“They stood smiling at each other for a few moments and despite the cacophony of distractions surrounding them, neither was willing to break eye contact. Josh felt as though in those few moments, this girl he’d just met somehow saw deeper into his soul than anyone, possibly even himself, had ever seen.”

Angelica ends up going away. Josh never sees her again. He constantly wonders what and why all the while building her, in his mind, into something she could never have been. I’ve seen a lot of guys do this with women who have broken their hearts. I like how Jordan plays with this theme.

.: The Bad :.

“He told me that he had been so tired of the world that day. He had seen so clearly that he had been living for nothing but his own comfort. Everything that was his life: his job, his friendships, his hobbies, his religion, existed only as a system for him to avoid any real pain, and thus avoid really living.”

What does this mean? Are we relegating different pain levels?

When we first meet Josh Fulton, he is in a world of real pain. Lost relationships (Angelica, his parents), ticking time bomb finances (he could lose his auto repair shop), these are real pains.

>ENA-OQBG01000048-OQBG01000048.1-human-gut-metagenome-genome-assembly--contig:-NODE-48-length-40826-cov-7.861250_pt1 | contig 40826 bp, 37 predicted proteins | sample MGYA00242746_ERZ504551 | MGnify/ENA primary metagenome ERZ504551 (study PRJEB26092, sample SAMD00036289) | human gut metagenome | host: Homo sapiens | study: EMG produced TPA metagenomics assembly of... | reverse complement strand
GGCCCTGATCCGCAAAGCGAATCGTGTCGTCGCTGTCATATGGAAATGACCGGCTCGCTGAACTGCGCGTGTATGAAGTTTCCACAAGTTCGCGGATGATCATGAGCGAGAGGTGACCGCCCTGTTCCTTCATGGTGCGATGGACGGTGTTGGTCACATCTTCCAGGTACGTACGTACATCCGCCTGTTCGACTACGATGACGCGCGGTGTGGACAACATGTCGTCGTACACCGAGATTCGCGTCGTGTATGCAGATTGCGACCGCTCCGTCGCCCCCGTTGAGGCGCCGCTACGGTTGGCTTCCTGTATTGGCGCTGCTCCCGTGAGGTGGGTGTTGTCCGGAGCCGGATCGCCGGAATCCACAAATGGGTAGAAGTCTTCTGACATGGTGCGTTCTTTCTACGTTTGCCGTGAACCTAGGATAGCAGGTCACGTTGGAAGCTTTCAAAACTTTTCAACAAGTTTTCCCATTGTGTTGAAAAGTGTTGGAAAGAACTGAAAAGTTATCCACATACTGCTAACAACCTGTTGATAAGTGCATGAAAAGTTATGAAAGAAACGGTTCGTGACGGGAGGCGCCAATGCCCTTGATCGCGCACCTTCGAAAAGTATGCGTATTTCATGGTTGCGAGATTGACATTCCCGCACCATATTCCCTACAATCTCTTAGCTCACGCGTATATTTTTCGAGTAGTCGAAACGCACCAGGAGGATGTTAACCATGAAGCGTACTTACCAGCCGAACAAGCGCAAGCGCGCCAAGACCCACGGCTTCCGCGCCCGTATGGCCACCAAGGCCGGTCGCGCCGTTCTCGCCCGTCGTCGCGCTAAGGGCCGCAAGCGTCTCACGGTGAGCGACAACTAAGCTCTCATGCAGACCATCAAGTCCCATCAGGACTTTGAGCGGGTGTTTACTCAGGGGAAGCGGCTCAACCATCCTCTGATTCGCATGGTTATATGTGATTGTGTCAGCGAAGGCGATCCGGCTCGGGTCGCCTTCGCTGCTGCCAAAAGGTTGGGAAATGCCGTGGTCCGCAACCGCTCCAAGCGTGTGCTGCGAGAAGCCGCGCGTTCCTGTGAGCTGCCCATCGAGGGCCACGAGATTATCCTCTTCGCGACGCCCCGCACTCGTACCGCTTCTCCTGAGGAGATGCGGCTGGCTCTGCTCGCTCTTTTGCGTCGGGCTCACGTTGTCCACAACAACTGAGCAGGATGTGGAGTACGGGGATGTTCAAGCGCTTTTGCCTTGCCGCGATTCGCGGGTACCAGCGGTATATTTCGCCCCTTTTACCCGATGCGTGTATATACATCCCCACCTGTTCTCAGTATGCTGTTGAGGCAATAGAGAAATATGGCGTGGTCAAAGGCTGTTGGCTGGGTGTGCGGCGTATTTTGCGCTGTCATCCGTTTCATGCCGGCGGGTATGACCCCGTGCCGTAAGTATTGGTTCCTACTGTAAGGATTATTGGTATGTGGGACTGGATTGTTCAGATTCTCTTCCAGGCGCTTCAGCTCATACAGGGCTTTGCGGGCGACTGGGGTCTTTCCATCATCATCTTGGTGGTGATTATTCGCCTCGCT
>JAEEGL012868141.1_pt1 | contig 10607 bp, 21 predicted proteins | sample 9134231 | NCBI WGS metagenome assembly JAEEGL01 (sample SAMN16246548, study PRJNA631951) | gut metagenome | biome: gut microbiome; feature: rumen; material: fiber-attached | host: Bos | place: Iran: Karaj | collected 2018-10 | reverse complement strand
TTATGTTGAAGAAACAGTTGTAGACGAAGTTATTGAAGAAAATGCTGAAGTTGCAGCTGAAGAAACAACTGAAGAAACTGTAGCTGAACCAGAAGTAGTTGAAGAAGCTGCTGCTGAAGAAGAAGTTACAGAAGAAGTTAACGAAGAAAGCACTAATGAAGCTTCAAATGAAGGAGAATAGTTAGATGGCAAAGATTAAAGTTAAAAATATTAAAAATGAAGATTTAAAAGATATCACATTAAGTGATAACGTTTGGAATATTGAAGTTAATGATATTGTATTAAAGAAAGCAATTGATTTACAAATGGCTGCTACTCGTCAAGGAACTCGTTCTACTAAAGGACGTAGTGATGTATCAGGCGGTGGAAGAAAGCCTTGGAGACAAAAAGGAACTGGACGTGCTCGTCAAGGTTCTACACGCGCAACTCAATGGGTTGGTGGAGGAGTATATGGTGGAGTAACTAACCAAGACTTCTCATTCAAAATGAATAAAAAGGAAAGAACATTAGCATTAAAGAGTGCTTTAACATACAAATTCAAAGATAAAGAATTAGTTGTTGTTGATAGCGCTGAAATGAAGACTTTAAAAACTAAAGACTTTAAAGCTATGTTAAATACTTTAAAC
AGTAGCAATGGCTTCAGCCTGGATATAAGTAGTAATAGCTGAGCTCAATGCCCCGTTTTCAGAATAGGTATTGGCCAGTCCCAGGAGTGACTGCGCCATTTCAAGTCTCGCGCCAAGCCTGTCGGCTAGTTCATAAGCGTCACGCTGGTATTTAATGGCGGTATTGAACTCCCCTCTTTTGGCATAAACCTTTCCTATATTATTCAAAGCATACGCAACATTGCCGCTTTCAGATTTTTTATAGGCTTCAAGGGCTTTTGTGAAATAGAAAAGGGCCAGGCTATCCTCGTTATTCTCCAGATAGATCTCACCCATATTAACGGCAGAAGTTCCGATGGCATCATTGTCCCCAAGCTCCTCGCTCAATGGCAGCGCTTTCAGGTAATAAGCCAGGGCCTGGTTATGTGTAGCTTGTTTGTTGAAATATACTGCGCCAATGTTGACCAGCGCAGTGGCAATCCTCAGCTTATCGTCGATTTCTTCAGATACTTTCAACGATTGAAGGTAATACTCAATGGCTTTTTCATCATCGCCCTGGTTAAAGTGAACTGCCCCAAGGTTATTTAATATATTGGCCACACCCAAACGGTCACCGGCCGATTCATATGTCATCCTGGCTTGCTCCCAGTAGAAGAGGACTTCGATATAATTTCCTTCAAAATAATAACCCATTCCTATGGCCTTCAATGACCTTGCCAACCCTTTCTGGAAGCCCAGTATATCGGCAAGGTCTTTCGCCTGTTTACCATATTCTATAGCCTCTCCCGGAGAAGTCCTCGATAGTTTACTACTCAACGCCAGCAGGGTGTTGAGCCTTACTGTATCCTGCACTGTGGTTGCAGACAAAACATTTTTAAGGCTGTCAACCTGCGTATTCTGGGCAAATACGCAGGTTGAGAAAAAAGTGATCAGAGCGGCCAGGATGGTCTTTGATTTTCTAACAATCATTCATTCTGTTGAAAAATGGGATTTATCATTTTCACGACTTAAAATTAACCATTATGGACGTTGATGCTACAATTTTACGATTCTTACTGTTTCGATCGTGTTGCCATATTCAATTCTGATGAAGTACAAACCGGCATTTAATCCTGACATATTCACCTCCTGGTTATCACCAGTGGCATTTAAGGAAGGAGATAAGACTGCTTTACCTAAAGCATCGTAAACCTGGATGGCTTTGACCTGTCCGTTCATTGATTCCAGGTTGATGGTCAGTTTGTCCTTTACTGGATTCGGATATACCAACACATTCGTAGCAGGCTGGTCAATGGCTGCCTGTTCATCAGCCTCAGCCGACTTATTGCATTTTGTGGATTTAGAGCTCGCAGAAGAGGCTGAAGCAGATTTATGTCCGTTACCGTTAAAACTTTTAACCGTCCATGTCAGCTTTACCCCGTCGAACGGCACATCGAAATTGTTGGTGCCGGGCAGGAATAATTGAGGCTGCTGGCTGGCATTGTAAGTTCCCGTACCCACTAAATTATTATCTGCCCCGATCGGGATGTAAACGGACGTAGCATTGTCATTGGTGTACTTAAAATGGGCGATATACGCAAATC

How is Josh not living? He owns his own business, he is active in ministry, the guy clearly has a life. What about Ecclesiastes 5:18-20 –

18 This is what I have observed to be good: that it is appropriate for a person to eat, to drink and to find satisfaction in their toilsome labor under the sun during the few days of life God has given them—for this is their lot. 19 Moreover, when God gives someone wealth and possessions, and the ability to enjoy them, to accept their lot and be happy in their toil—this is a gift of God. 20 They seldom reflect on the days of their life, because God keeps them occupied with gladness of heart. (NIV)

There is a quiet undercurrent in this book that attacks the Christian norm. This is good. However, there is also the message that we can only find purity in life when we lay down our possessions and go live in the slums. Not sure about that.